Lesson: Never stop selling. No matter how big your business becomes, take time to reach out, touch base and connect to continue building those valuable relationships.

 Twitter was created during a company hackathon

In the mid-2000s, Jack Dorsey was working as a web designer for Odeo, a podcasting company. However, in his spare time, he was working on a way to communicate with multiple friends who may not have SMS-enabled phones. He wanted to create a platform which allowed him to text in his messages and have them broadcast on a site which could be accessible on a desktop computer.

It remained a dream until iTunes announced it would include a podcasting platform in 2005, that Odeo employees were encouraged to come up with alternative projects. Dorsey took the idea to his bosses, former Googlers Ev Williams and Biz Stone, and their partner Noah Glass, who reportedly came up with the name “twittr”. Now, 14 years after launch, Twitter continues to grow and thanks to his side hustle Dorsey is worth 11.2 billion USD.

Lesson: you miss 100 per cent of the chances you do not take. Take whatever chance to try out your idea. Participate in all competitions or shows like Kenya’s Lion’s Den. If you do not win, you will at least know what needs work.

 Airbnb was a creative solution to a big setback

In 2007, two housemates in San Francisco were struggling to pay rent. They knew there was a big conference coming up, so decided to put some airbeds in the attic and market it as a bed and breakfast. Before long, they realised their side hustle could actually become a business, but investors disagreed and more than a year later they were still broke. Not ones to give up, they spotted an opportunity in an upcoming Democratic National Convention in their town. But to stay afloat they had to find a more immediate lucrative side hustle to fund their side hustle.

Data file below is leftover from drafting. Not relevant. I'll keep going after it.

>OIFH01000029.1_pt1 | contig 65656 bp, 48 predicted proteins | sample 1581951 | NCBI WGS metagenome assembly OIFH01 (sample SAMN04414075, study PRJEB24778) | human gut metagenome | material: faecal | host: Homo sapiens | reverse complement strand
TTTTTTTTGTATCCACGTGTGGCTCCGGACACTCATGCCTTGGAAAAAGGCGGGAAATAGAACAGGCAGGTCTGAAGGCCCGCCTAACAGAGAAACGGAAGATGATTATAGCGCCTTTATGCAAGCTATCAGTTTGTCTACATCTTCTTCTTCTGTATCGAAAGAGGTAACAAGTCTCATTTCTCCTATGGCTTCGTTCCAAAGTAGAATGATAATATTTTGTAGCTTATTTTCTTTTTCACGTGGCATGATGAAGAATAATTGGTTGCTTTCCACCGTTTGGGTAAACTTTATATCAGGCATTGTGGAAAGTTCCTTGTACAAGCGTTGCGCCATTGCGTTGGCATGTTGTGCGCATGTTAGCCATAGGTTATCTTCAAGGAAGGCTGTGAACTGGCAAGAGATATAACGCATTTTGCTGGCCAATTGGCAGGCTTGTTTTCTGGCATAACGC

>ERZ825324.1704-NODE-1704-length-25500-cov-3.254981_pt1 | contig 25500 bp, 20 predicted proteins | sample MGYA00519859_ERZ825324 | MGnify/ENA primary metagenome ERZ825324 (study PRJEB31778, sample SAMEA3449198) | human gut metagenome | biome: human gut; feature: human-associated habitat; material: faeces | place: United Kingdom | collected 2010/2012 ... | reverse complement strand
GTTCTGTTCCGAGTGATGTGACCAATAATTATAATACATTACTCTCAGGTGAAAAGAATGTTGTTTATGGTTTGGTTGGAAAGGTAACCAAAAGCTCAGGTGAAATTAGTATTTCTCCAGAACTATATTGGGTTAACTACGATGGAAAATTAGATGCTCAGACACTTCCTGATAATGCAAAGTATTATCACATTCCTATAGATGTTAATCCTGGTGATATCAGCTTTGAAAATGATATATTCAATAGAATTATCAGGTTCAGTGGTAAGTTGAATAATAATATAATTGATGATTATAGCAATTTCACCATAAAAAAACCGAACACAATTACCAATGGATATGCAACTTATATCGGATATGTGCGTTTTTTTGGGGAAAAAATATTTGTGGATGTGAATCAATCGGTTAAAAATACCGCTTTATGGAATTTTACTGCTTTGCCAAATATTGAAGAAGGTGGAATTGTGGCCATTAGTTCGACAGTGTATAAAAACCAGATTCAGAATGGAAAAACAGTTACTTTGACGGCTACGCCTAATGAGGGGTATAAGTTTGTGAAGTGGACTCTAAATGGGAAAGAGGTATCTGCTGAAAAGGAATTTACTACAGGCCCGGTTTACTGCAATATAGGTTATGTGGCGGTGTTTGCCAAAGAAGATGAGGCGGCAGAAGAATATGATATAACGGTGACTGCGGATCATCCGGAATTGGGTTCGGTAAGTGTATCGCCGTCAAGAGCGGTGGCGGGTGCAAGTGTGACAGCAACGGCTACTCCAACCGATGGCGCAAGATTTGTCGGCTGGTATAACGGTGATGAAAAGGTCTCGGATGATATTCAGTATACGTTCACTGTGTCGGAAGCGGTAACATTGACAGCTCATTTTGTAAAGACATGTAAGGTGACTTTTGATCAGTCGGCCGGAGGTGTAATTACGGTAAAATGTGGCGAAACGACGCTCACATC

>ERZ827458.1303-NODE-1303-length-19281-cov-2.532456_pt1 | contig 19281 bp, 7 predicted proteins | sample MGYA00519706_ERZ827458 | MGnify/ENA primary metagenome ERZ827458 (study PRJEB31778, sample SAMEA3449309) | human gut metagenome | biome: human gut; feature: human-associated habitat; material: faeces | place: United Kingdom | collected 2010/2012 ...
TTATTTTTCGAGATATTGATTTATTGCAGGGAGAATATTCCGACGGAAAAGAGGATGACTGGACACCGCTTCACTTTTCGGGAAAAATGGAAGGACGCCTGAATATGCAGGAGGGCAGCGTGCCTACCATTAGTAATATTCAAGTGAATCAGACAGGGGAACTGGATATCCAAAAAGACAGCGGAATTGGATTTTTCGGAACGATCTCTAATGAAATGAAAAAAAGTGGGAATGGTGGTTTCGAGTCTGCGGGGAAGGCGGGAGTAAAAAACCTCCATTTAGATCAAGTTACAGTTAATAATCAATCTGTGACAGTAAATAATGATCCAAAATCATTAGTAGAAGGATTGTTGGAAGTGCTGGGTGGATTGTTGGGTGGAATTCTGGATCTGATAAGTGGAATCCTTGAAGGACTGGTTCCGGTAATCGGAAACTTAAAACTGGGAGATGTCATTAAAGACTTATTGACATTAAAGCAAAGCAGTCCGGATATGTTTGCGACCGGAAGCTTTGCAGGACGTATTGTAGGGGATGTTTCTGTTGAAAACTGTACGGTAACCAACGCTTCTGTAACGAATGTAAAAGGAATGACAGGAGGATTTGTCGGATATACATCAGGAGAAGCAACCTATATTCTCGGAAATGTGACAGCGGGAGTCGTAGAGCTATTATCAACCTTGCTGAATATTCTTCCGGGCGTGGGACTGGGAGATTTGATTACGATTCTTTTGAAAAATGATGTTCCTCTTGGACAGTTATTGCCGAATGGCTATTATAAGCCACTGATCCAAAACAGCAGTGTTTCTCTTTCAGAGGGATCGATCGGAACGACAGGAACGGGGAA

That’s when Joe Gebbia and Brian Chesky decided to make election-related cereal boxes which they would sell as a novelty ‘Obama O’s and Cap’n McCains’ at $40(Sh 4, 435) each. Not only did this allow them to keep going with Airbnb, but it also showed grit and creativity which impressed investors and eventually landed them the funding they needed. Their side hustle has since become a household name, and is valued at $38b.

Lesson: Develop a funding strategy. Will you apportion part of your salary? Is it really feasible to quit your job? Can you find a creative way to get funding?

Under Armour was born of necessity

They say necessity is the mother of invention and Under Armour is the personification of just that. Under Armour produces sports equipment and apparel.

At 23, Kevin Plank was a University of Maryland football player who was increasingly frustrated with wearing heavy, sweaty shirts under his jersey during practice and on game days.

In 1996, Plank created an athletic undershirt for himself that stayed dry even during the toughest workouts and practices. It worked so well that he thought he might try to manufacture and sell them to other athletes.

He really put the “hustle” in his side hustle, by driving up and down the east coast for the next year, selling his shirts out of his car. He and his partners worked on the shirts from his Grandmother’s basement; pressing the logos, packing boxes and shipping orders.

Within two years, Under Armour moved out of Plank’s trunk and into a legitimate warehouse and headquarters. Currently, UA is a well-known worldwide brand with nearly $4 billion (Sh 443 billion) in annual revenues.

 Lesson: Build from a need in the market. The easiest way to guarantee your side hustle will work is to first identify what is missing in the market. If you need it, it is likely other people do too.